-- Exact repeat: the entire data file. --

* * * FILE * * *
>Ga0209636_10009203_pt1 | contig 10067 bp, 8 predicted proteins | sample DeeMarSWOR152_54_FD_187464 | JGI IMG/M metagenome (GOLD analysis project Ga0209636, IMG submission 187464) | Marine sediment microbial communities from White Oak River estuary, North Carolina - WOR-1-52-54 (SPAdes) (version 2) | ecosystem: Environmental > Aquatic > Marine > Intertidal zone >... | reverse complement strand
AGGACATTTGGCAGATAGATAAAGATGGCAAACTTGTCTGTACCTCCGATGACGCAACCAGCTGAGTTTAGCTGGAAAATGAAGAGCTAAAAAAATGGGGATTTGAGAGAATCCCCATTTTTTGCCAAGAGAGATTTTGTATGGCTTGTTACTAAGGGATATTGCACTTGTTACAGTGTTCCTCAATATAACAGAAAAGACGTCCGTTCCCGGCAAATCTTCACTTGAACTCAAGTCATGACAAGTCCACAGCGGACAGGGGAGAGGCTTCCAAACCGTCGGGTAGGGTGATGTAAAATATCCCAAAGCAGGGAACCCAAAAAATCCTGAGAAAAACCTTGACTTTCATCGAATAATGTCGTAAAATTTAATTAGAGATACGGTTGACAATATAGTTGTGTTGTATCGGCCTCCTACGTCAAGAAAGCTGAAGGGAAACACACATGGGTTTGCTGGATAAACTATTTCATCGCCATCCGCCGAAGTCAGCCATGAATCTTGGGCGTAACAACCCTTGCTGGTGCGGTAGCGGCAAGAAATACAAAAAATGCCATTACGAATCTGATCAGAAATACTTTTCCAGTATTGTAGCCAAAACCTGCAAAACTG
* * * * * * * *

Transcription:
>Ga0209636_10009203_pt1 | contig 10067 bp, 8 predicted proteins | sample DeeMarSWOR152_54_FD_187464 | JGI IMG/M metagenome (GOLD analysis project Ga0209636, IMG submission 187464) | Marine sediment microbial communities from White Oak River estuary, North Carolina - WOR-1-52-54 (SPAdes) (version 2) | ecosystem: Environmental > Aquatic > Marine > Intertidal zone >... | reverse complement strand
AGGACATTTGGCAGATAGATAAAGATGGCAAACTTGTCTGTACCTCCGATGACGCAACCAGCTGAGTTTAGCTGGAAAATGAAGAGCTAAAAAAATGGGGATTTGAGAGAATCCCCATTTTTTGCCAAGAGAGATTTTGTATGGCTTGTTACTAAGGGATATTGCACTTGTTACAGTGTTCCTCAATATAACAGAAAAGACGTCCGTTCCCGGCAAATCTTCACTTGAACTCAAGTCATGACAAGTCCACAGCGGACAGGGGAGAGGCTTCCAAACCGTCGGGTAGGGTGATGTAAAATATCCCAAAGCAGGGAACCCAAAAAATCCTGAGAAAAACCTTGACTTTCATCGAATAATGTCGTAAAATTTAATTAGAGATACGGTTGACAATATAGTTGTGTTGTATCGGCCTCCTACGTCAAGAAAGCTGAAGGGAAACACACATGGGTTTGCTGGATAAACTATTTCATCGCCATCCGCCGAAGTCAGCCATGAATCTTGGGCGTAACAACCCTTGCTGGTGCGGTAGCGGCAAGAAATACAAAAAATGCCATTACGAATCTGATCAGAAATACTTTTCCAGTATTGTAGCCAAAACCTGCAAAACTG